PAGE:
- Support Vue
- The Vue Instance
- Template Syntax
- Computed Properties and Watchers
- Class and Style Bindings
- Conditional Rendering
- List Rendering
- Event Handling
- Form Input Bindings
Transitions & Animation
- Enter/Leave & List Transitions
- State Transitions
Reusability & Composition
- Custom Directives
- Render Functions & JSX
- Production Deployment
- Single File Components
- Unit Testing
- TypeScript Support
- State Management
- Server-Side Rendering
- Reactivity in Depth
- Migration from Vue 1.x
- Migration from Vue Router 0.7.x
- Migration from Vuex 0.6.x to 1.0
- Comparison with Other Frameworks
- Join the Vue.js Community!
- Meet the Team
Class and Style Bindings
A common need for data binding is manipulating an element’s class list and its inline styles. Since they are both attributes, we can use
v-bind to handle them: we only need to calculate a final string with our expressions. However, meddling with string concatenation is annoying and error-prone. For this reason, Vue provides special enhancements when
v-bind is used with
style. In addition to strings, the expressions can also evaluate to objects or arrays.
We can pass an object to
v-bind:class to dynamically toggle classes:
The above syntax means the presence of the
active class will be determined by the truthiness of the data property
You can have multiple classes toggled by having more fields in the object. In addition, the
v-bind:class directive can also co-exist with the plain
class attribute. So given the following template:
And the following data:
It will render:
hasError changes, the class list will be updated accordingly. For example, if
true, the class list will become
"static active text-danger".
The bound object doesn’t have to be inline:
This will render the same result. We can also bind to a computed property that returns an object. This is a common and powerful pattern:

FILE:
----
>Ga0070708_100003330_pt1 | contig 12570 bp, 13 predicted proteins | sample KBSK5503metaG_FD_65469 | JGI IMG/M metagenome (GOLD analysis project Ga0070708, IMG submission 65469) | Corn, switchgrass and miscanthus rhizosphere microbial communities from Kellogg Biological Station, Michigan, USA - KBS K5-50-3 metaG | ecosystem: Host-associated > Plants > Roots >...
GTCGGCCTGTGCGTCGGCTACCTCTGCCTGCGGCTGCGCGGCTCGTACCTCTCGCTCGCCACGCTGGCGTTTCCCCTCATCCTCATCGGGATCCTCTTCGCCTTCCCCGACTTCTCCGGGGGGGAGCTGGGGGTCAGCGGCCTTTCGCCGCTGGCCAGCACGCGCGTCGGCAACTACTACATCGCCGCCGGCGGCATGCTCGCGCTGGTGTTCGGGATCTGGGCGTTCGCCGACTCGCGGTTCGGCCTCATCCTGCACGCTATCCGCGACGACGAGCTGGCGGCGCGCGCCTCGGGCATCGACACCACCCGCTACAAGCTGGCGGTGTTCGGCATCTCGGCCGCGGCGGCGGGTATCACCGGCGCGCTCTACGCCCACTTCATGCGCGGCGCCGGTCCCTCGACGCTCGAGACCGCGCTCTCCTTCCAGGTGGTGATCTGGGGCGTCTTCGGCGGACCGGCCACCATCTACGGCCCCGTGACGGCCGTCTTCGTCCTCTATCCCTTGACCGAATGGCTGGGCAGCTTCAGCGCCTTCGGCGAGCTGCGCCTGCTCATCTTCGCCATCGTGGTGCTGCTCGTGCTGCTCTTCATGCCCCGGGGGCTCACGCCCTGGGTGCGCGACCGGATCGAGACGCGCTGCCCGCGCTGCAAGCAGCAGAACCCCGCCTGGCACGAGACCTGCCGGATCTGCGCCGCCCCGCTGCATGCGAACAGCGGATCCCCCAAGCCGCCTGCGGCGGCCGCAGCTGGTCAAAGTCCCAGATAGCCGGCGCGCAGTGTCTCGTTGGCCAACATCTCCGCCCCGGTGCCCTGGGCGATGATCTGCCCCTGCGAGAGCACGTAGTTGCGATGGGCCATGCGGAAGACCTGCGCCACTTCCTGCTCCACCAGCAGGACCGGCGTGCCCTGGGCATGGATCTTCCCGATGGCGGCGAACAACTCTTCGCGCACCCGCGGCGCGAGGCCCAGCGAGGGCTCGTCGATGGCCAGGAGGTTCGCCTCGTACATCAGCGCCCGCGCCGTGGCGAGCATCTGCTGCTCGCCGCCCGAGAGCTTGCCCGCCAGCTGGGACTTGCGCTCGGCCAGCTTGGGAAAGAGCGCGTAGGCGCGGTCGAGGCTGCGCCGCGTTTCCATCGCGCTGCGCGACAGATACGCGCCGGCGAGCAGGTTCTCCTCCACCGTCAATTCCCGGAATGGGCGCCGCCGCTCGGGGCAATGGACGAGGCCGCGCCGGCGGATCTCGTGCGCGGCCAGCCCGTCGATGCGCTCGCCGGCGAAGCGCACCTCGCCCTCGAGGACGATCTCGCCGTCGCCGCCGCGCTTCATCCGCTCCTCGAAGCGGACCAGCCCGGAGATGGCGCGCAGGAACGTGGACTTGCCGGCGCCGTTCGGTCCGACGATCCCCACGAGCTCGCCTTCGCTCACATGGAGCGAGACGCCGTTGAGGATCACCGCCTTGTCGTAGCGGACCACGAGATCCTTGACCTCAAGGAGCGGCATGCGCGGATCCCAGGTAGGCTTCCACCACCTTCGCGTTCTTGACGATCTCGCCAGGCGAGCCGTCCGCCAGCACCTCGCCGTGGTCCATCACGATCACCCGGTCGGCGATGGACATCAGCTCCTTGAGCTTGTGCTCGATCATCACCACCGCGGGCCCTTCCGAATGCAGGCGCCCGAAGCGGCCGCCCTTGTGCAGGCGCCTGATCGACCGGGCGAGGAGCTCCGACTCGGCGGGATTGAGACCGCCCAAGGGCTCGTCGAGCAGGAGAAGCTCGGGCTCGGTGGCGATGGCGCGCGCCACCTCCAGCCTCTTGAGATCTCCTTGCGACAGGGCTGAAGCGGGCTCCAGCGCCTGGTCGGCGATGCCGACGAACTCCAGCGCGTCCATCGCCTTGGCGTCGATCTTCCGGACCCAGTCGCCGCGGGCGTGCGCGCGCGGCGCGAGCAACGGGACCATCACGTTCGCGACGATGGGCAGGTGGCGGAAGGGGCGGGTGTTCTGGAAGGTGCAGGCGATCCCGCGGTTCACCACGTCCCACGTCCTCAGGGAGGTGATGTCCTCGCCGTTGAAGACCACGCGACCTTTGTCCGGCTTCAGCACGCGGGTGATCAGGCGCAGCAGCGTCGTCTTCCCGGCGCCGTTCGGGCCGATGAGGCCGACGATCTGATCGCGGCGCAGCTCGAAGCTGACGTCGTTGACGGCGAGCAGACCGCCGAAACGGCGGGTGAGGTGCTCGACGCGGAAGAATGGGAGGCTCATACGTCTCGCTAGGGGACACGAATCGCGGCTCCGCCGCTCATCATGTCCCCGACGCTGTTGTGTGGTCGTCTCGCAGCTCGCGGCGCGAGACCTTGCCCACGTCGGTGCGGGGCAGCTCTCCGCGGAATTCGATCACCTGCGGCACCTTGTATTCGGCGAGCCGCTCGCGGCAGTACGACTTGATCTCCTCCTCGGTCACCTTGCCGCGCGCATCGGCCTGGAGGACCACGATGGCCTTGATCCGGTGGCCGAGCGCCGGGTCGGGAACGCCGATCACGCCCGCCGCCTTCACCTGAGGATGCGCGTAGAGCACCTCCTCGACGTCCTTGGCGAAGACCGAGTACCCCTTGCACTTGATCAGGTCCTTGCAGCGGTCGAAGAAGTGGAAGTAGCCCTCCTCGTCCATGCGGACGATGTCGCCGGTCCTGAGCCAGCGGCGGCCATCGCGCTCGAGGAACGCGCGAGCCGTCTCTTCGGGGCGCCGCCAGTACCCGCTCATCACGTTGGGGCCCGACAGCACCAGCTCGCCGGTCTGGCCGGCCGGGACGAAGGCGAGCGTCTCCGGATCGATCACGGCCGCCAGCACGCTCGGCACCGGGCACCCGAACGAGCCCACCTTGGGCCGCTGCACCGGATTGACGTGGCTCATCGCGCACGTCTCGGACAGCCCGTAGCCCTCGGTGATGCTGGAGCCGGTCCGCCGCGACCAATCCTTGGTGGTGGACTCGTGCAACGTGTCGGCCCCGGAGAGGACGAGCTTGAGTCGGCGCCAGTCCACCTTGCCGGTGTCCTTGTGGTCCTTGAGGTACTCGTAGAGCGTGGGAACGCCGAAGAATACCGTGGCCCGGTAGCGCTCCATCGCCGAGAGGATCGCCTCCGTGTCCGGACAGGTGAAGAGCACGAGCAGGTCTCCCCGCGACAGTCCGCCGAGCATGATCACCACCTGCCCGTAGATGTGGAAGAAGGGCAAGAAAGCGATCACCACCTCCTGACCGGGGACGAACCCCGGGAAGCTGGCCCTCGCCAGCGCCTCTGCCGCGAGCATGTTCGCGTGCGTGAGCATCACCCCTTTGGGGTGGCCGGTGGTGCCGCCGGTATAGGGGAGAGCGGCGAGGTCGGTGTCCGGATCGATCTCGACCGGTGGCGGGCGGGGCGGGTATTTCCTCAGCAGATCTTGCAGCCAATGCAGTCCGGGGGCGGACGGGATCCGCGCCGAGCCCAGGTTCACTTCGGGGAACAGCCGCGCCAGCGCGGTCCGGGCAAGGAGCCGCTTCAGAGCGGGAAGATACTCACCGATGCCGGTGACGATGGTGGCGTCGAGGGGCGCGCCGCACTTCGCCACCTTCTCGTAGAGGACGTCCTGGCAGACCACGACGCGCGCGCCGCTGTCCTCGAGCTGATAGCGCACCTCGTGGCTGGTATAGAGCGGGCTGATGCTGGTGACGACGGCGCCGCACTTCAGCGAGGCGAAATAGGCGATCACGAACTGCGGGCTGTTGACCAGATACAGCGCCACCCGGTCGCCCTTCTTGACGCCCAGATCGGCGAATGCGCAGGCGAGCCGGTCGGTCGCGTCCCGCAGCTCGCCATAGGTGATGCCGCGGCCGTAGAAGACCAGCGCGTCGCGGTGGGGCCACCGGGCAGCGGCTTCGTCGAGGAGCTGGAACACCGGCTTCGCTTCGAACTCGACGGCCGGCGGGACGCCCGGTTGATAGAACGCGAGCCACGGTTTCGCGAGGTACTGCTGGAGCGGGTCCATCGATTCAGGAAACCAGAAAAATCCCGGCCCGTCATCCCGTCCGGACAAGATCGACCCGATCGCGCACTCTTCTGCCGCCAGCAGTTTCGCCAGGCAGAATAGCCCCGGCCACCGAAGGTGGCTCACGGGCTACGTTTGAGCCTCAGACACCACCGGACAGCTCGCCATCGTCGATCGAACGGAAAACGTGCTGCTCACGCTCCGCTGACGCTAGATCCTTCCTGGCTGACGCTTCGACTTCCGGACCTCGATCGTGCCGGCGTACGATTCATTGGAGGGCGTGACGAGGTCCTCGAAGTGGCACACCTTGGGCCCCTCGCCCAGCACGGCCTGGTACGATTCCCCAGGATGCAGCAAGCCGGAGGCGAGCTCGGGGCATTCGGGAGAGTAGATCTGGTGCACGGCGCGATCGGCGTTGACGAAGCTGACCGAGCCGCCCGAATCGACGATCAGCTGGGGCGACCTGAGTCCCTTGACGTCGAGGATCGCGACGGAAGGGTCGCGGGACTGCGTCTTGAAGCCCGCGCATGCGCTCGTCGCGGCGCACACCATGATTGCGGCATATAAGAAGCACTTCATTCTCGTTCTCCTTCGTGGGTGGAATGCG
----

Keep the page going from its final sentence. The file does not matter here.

We can pass an array to
v-bind:class to apply a list of classes:
Which will render:
If you would like to also toggle a class in the list conditionally, you can do it with a ternary expression:
This will always apply
errorClass, but will only apply
isActive is truthy.
However, this can be a bit verbose if you have multiple conditional classes. That’s why it’s also possible to use the object syntax inside array syntax:
This section assumes knowledge of Vue Components. Feel free to skip it and come back later.
When you use the
class attribute on a custom component, those classes will be added to the component’s root element. Existing classes on this element will not be overwritten.
For example, if you declare this component:
Then add some classes when using it:
The rendered HTML will be:
The same is true for class bindings:
isActive is truthy, the rendered HTML will be:
The object syntax for
It is often a good idea to bind to a style object directly so that the template is cleaner:
Again, the object syntax is often used in conjunction with computed properties that return objects.
The array syntax for
v-bind:style allows you to apply multiple style objects to the same element:
When you use a CSS property that requires vendor prefixes in
v-bind:style, for example
transform, Vue will automatically detect and add appropriate prefixes to the applied styles.
Starting in 2.3.0+ you can provide an array of multiple (prefixed) values to a style property, for example:
This will only render the last value in the array which the browser supports. In this example, it will render
display: flex for browsers that support the unprefixed version of flexbox.